Lou Macari: Spending big money reaps rewards in the millionaire surroundings of Premier League
HAS Peter Crouch been a good signing for Stoke City?
That seems to be the question doing the rounds after chairman Peter Coates was quoted in a recent interview over the weekend.
If I've read him right, Peter seemed to be saying it wasn't a great deal financially when Stoke signed Crouch for £10m from Tottenham 18 months ago.
And he was right. If Stoke are going to sign an England international from a top London outfit, they will always have to break a few club records.
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But it was significant that Peter also said in the interview that he sanctioned the deal because he was prepared to support his manager.
I wonder just how many club owners would show the same faith in their manager's judgement in this day and age of non-footballing people making the big footballing decisions?
Peter knew only too well that they would get relatively little money back on Crouch if and when they came to sell him.
But he also knew that if his manager was right, it wasn't money down the drain.
Tony Pulis would have told his chairman that Crouch was the kind of player who would enhance his team and help ensure they remained in the Premier League over the next few years.
And in this day and age, if a player keeps you in the Premier League with all its vast income, then he more than repays his transfer fee and wages.
Signing a player like Crouch would also do no harm when it comes to raising Stoke's profile in the wider world.
He's also a good character, by all accounts, so would probably be a big asset behind the scenes as well.
Throw in the fact that Crouch was player-of-the-year in his first season at the Britannia and you have to say the signing certainly started off well.
OK, he has been in and out of the side a bit this season, but you still go back to measuring such signings on whether they have helped keep you in the Premier League.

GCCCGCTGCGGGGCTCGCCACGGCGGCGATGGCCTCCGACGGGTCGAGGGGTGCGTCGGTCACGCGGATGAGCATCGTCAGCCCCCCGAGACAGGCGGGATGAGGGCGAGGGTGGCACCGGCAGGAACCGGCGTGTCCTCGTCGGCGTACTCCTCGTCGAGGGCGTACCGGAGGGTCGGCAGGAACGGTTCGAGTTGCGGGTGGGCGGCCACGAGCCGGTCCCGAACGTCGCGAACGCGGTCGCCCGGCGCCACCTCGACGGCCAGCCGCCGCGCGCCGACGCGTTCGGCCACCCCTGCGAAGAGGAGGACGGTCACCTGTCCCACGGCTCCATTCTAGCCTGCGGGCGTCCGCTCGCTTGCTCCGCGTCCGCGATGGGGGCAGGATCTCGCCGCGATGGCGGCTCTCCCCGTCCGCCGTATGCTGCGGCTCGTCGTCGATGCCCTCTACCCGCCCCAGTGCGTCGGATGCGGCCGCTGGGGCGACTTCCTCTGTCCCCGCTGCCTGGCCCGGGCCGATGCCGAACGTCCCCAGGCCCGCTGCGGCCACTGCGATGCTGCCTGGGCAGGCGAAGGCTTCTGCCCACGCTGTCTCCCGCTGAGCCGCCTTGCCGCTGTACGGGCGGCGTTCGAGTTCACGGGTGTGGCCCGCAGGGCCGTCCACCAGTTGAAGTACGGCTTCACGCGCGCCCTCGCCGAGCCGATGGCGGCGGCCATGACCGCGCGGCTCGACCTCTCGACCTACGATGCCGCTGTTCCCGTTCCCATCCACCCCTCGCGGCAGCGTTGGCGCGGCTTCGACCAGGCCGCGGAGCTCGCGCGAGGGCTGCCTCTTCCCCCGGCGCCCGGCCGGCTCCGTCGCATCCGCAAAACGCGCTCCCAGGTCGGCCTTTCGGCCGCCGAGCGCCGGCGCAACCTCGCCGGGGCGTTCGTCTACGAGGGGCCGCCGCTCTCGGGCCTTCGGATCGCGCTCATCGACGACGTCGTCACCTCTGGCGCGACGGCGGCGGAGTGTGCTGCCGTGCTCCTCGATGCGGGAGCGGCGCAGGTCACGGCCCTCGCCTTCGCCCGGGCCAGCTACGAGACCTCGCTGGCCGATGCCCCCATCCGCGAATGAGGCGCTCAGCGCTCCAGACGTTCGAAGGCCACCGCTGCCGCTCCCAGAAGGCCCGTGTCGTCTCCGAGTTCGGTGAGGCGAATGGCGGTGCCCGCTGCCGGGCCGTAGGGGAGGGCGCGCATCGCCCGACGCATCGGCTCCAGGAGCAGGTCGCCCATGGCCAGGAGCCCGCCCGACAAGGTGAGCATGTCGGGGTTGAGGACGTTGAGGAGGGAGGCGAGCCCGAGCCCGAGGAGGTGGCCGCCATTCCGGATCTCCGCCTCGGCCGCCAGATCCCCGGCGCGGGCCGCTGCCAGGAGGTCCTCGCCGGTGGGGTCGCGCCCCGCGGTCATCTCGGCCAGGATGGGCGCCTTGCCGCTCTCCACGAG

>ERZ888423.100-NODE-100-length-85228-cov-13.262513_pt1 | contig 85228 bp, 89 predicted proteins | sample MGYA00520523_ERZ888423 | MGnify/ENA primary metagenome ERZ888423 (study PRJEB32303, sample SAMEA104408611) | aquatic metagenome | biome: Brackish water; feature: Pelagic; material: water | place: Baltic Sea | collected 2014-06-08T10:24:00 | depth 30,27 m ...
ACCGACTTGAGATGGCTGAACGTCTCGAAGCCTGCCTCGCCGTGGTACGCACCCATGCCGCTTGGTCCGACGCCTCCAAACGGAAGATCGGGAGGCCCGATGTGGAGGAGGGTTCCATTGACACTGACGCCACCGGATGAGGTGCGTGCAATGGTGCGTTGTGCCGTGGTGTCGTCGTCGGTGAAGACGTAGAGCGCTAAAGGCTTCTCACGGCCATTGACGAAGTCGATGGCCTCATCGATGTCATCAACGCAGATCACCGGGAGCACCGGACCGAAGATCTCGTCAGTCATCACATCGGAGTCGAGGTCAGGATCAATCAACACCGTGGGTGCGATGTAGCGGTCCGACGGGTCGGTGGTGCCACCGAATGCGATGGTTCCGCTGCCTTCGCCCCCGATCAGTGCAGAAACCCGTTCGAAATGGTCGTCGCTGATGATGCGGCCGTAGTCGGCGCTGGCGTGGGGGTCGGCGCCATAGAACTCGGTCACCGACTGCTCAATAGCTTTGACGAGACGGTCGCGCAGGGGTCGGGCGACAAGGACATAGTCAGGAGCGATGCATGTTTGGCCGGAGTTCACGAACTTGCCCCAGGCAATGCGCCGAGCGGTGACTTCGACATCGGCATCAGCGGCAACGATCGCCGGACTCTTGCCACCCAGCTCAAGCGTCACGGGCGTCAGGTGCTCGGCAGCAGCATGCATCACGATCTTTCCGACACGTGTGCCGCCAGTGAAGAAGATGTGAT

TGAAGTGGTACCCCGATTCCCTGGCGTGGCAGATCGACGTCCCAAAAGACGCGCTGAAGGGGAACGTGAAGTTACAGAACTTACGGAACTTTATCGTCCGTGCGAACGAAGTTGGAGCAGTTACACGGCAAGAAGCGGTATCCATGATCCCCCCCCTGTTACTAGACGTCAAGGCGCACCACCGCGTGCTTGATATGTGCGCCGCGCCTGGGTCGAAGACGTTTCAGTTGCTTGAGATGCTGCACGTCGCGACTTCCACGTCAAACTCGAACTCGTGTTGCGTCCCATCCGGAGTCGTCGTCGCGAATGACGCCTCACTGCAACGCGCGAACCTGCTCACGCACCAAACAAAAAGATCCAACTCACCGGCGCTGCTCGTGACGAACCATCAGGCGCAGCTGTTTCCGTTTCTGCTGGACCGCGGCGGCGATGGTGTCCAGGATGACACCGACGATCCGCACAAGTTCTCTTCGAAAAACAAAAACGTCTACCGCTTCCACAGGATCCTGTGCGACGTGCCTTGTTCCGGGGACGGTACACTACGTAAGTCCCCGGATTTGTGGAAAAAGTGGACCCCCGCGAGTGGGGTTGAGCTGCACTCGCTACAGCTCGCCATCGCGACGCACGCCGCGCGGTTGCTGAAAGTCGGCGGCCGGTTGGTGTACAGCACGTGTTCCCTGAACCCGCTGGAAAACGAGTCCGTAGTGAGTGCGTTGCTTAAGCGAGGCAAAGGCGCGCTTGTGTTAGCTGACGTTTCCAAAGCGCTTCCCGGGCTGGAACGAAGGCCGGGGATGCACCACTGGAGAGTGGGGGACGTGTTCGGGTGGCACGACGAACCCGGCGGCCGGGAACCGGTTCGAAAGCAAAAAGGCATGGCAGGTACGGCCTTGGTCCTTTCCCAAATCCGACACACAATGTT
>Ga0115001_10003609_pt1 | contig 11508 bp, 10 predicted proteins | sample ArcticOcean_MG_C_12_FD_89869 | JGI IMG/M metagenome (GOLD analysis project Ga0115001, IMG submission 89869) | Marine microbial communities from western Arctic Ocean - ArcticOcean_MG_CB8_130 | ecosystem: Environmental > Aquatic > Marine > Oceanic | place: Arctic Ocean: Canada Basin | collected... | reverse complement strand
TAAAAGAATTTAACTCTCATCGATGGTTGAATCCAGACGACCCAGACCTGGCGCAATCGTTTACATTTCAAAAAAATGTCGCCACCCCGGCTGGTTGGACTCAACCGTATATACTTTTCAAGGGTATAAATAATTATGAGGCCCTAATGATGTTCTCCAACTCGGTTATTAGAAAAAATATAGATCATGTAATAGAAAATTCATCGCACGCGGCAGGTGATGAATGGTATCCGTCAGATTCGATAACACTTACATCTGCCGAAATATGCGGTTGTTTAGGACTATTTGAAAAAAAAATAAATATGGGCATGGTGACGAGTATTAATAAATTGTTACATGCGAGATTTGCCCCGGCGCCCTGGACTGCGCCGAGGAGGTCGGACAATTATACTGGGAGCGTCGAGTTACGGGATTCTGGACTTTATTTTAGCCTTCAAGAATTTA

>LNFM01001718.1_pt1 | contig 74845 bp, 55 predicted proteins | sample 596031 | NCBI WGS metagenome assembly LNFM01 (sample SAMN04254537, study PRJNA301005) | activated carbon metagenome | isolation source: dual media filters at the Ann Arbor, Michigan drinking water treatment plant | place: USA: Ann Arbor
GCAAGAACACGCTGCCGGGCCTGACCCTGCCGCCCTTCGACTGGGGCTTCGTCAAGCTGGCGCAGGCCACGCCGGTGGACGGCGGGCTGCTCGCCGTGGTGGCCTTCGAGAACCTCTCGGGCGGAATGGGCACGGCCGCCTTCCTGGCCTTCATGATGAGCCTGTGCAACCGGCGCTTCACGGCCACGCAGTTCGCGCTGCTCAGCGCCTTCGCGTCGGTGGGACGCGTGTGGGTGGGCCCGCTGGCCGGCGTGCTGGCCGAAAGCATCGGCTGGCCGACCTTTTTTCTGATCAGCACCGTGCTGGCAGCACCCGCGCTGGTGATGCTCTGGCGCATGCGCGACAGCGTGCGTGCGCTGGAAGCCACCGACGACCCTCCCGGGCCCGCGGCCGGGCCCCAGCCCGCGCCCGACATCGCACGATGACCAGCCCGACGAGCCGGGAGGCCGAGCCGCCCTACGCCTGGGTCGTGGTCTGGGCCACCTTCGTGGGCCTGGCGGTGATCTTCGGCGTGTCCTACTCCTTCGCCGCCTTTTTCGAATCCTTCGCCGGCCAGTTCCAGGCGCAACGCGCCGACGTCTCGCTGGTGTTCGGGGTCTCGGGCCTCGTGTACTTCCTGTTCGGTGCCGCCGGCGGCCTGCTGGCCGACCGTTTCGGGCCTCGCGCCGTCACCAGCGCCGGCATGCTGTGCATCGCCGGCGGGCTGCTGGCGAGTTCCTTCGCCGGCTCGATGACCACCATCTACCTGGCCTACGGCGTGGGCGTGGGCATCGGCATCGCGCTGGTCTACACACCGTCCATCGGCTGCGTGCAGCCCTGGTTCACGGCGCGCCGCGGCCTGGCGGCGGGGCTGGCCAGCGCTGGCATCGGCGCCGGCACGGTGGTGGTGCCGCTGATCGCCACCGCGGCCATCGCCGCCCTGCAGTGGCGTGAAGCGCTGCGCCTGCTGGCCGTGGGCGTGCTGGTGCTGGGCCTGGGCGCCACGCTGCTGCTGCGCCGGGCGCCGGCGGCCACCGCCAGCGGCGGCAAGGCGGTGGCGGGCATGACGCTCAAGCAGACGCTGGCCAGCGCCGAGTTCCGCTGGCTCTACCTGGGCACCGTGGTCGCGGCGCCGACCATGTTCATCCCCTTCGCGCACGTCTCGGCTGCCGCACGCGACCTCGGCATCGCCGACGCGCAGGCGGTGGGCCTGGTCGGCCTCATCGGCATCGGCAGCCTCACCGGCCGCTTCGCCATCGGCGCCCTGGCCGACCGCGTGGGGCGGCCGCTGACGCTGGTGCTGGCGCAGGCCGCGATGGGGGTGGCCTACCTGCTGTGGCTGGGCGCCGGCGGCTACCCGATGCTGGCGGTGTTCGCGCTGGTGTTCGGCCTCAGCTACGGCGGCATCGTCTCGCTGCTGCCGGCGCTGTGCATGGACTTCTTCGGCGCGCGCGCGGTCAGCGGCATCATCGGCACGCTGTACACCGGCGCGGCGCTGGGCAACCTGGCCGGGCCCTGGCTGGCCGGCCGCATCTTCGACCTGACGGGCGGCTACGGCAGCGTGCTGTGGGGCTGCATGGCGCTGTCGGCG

And barring a real disaster now, Stoke have all but secured themselves at least another season in the lucrative world of the Premier League.
Of course, the transfer deadline-day which has just passed was a totally different affair to the one that brought Crouch into the club 18 months earlier.
This time we saw Stoke spending less money on the potential of Birmingham goalkeeper Jack Butland and American international Brek Shea.
Stoke will certainly bank on a big profit on the £3m or so they have spent on Butland if he becomes the goalkeeper everybody seems to think he will become.
So there we have what could be good investments on transfer fees.
Stoke may make little (if any) money back on Crouch in the transfer market, but his value should be measured in the number of seasons Stoke play in the Premier League while he's at the club.
As a manager, it can sometimes be a doubled-edged sword when a sub starts banging in the goals.
Last week it was Reading's Brian McDermott having to fend off inquiries about why goalscoring substitute Adam Le Fondre wasn't starting matches.
But after Stoke's win over Reading on Saturday, it was Tony Pulis having to explain why he sees Cameron Jerome as a sub, not a starter, after his latest goal for the club.
It can be a nightmare for managers because they can only pick 11 starters and they can see why they want to start with some players and not others.
But they also know the fans will be on their back to demand Jerome begins a match because he's earned his chance.
You also have the player in question knocking on your door and wanting to know why he's still stuck on the bench.
We've all had that as managers, but you don't mind that so much because at least it shows the player has a bit of desire and aggression.
I'd be far more worried if the player was still grabbing the proverbial number 12 shirt before you'd chucked it to him.
I'M going to let my heart rule my head where the Champions League is concerned because both Celtic and Manchester United have really tough tasks ahead of them.
Celtic must get a lead from tonight's home leg against Juventus, otherwise I really do fear it ending in tears in Turin in the second leg.
And in a similar vein, I believe United mustn't get a heavy beating in the Bernebau against Real Madrid tomorrow night.
That will given them a fighting chance come the second leg on home turf against Ronaldo and Co. So my heart says Celtic and United will get through, while my head is still making up its mind on that one!